A lot of investors, including myself, gave Warren Buffett a good amount of grief during the pandemic. The Oracle of Omaha didn't make some of the exciting moves that people had hoped for and instead continued to hold high levels of cash.
Berkshire also sold a lot of its bank stock holdings, which I still don't quite entirely agree with, although Buffett attributes the decision to not wanting to be too exposed to the sector in case the pandemic worsened.
But one big move Buffett and his company Berkshire Hathaway (NYSE:BRK.A) (NYSE:BRK.B) seemingly nailed is their decision to load up on Bank of America (NYSE:BAC), the country's second-largest bank by assets. Let's revisit this decision and look at why it has worked out so well.
Bank of America has outperformed
In July and early August of 2020, Buffett and Berkshire spent 12 days purchasing roughly $2.1 billion of stock in Bank of America, increasing their already sizable position in the company to nearly 12% of its outstanding shares. Buffett was able to buy shares for average prices ranging from roughly $23.75 to $25.25. The stock recently traded around $46.50 per share. At the end of the second quarter, Berkshire owned more than 1 billion shares of the bank, valued at nearly $47 billion. The company has also received permission from the Federal Reserve to purchase as much as 25% of Bank of America's outstanding shares if it chooses to.
Not only is it impressive that Bank of America stock has nearly doubled since Buffett and Berkshire's big purchases, but it has also outperformed its peers since July of last year.
That's impressive because while all banks were beaten down, Wells Fargo (NYSE:WFC), which has put up a similar return to Bank of America, was trading at such a low valuation, there was really nowhere to go but up, so I think it had more implied upside at the time.
Like most of the industry, Bank of America weathered the pandemic well and maintained strong credit quality. As vaccines were distributed and the world started to resume some level of normalcy, investors piled into banks this year as a reopening play.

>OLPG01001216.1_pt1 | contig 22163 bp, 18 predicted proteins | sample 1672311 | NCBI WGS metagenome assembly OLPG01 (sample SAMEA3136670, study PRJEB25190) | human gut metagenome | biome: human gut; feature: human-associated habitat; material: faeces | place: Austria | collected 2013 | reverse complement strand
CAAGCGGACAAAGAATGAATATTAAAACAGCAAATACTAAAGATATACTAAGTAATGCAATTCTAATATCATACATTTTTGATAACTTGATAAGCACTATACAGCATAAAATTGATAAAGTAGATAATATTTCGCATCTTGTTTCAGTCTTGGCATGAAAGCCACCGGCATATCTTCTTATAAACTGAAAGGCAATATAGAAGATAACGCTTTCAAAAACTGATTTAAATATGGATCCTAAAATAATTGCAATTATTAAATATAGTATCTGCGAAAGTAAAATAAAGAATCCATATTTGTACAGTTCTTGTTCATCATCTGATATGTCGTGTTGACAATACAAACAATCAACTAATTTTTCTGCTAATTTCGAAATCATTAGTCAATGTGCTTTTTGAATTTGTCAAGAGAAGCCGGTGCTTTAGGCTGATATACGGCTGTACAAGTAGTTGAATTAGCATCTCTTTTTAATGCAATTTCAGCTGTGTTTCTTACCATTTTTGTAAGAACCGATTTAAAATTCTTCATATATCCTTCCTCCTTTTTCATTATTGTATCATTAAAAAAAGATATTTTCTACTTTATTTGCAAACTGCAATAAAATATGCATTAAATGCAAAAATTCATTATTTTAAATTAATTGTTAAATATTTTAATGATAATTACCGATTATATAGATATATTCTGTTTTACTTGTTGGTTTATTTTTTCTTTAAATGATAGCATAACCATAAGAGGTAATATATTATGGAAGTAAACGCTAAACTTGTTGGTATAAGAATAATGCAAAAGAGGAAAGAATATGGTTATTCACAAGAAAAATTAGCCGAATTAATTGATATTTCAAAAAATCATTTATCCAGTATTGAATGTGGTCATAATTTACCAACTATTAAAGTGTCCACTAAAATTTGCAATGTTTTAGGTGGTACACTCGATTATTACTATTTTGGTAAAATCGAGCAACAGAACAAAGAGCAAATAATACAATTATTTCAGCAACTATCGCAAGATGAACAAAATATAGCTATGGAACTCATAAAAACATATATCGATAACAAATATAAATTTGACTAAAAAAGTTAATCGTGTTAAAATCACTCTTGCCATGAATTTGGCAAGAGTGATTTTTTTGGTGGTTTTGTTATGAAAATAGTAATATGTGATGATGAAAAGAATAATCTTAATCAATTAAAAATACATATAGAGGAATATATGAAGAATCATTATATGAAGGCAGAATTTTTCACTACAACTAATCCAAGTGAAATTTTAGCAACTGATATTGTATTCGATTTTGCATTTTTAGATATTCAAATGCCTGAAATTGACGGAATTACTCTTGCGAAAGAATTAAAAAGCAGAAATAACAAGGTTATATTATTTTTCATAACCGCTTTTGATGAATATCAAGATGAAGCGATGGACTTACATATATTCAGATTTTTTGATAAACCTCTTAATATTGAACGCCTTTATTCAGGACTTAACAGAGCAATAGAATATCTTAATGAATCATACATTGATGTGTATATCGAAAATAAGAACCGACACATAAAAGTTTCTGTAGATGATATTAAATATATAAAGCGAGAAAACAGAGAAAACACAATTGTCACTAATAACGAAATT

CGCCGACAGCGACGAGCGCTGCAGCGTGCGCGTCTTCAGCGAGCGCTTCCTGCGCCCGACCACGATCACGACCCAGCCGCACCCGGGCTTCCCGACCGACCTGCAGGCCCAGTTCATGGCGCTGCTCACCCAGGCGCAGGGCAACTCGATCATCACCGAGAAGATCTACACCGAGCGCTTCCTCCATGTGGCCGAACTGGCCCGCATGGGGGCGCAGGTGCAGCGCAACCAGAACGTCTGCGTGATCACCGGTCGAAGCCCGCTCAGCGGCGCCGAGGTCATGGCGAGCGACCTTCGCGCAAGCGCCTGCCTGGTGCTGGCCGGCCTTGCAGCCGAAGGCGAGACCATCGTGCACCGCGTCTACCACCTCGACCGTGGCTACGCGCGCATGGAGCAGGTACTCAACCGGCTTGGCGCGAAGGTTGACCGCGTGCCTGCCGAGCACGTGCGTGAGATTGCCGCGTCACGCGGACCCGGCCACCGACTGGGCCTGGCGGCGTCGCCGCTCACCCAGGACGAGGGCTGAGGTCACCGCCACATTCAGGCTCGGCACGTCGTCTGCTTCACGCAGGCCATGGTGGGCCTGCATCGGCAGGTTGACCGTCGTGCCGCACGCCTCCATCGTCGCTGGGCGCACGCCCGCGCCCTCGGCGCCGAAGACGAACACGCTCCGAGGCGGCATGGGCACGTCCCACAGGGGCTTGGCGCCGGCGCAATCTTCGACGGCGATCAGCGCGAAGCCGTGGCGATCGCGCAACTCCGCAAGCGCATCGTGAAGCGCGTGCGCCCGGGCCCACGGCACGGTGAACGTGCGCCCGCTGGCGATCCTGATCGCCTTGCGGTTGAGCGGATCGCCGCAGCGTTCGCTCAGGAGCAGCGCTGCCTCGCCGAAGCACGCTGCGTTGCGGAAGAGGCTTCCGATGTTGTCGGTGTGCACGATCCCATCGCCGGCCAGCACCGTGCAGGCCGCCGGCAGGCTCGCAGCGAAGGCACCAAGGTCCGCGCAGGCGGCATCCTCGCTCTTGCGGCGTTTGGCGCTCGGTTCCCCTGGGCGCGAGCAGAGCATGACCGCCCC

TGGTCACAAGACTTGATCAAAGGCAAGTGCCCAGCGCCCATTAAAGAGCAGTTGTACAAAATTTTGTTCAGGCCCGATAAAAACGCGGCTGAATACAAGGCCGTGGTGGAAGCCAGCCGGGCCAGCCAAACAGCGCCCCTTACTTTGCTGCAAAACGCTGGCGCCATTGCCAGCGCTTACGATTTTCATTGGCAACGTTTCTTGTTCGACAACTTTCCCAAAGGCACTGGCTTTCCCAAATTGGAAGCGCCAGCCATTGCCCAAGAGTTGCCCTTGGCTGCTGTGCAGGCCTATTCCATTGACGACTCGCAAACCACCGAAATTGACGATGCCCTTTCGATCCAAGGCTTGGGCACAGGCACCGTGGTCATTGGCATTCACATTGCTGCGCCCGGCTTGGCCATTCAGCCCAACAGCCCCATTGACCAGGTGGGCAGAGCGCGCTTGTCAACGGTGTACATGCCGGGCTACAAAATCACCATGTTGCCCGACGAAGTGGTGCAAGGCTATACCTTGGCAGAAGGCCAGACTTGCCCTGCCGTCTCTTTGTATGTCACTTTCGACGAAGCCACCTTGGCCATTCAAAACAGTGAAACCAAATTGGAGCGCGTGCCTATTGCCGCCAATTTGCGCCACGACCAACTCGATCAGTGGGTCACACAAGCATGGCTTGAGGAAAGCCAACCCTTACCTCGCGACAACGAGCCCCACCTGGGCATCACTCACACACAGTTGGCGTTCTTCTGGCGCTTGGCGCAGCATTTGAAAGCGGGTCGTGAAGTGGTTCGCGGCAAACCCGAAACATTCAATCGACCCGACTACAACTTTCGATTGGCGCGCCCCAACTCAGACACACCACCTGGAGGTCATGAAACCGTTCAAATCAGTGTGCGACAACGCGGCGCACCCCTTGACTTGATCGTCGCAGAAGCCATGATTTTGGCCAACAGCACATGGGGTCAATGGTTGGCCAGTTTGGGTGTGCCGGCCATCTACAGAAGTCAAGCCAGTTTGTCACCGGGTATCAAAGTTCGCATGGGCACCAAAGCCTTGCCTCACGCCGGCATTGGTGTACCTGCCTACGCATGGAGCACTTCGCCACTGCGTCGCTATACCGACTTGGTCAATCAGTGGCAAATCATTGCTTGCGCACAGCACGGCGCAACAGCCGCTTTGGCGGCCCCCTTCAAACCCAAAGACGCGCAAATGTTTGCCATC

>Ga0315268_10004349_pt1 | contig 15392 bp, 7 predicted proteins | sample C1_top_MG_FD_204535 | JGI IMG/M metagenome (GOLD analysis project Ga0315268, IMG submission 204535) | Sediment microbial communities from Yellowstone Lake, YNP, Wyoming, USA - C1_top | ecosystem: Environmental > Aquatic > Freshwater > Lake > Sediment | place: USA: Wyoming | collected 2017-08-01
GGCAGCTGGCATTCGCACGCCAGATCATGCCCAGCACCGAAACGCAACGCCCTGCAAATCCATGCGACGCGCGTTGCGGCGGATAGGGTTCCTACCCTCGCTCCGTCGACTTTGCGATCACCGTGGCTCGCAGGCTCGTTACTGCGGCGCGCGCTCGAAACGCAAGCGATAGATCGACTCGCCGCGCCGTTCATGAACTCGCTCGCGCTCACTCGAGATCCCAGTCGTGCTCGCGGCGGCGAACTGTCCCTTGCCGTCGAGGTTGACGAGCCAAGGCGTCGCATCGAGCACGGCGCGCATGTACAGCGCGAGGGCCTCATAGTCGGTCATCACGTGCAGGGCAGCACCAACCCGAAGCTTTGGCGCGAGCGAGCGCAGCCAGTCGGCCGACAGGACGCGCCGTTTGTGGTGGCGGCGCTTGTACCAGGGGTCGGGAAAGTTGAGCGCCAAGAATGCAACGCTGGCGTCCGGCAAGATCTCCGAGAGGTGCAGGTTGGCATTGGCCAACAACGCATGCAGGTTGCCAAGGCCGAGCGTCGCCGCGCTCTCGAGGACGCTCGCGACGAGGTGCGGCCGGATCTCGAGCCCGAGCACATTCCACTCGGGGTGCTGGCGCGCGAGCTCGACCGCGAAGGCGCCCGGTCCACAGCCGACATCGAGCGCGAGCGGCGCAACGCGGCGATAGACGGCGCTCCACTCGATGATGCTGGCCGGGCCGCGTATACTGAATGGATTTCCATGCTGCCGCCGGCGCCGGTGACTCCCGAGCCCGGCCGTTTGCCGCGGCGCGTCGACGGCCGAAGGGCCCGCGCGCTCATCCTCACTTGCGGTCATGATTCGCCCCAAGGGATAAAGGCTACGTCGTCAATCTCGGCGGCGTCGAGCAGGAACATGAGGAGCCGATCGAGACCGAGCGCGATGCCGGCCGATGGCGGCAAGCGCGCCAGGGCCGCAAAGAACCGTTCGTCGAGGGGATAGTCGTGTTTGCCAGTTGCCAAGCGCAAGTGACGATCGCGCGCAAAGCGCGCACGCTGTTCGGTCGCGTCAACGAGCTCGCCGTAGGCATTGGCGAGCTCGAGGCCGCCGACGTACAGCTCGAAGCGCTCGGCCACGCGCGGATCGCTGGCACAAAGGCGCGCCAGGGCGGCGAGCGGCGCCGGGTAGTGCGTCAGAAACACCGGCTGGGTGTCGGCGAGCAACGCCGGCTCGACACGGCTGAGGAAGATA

But Bank of America stands out among its peers because it is one of the most asset-sensitive banks, meaning more of its assets (such as loans) will see their associated interest rates reprice higher with the federal funds rate than will its liabilities like deposits. Initially, it looked like the Fed might not raise interest rates until 2024, but now many investors think a rate hike could happen sometime next year, with the Fed already beginning to taper its bond purchases. Whenever long-term or short-term rates tick up, Bank of America benefits immensely.
Additionally, investors were pleased with Bank of America's Q3 earnings report because the bank saw some signs of renewed loan growth. Management also became more optimistic that the bank will hit a projection it made earlier this year in which net interest income (the money banks make on their loans and securities after covering their cost of funding) would be $1 billion higher in Q4 than it was in the first quarter of the year.
Credit where credit is due
Investors were impatient with Buffett during the pandemic and frustrated at times with his sales, but now it's time to give him credit. He absolutely nailed his pick with Bank of America.
And while the stock now trades at a high valuation, I still think Bank of America will generate consistent returns over time. It's one of the largest commercial lenders in the country (if not the largest), it continues to grow deposits very fast, and its investment banking division keeps getting stronger. So all I have are good things to say about this move by Buffett.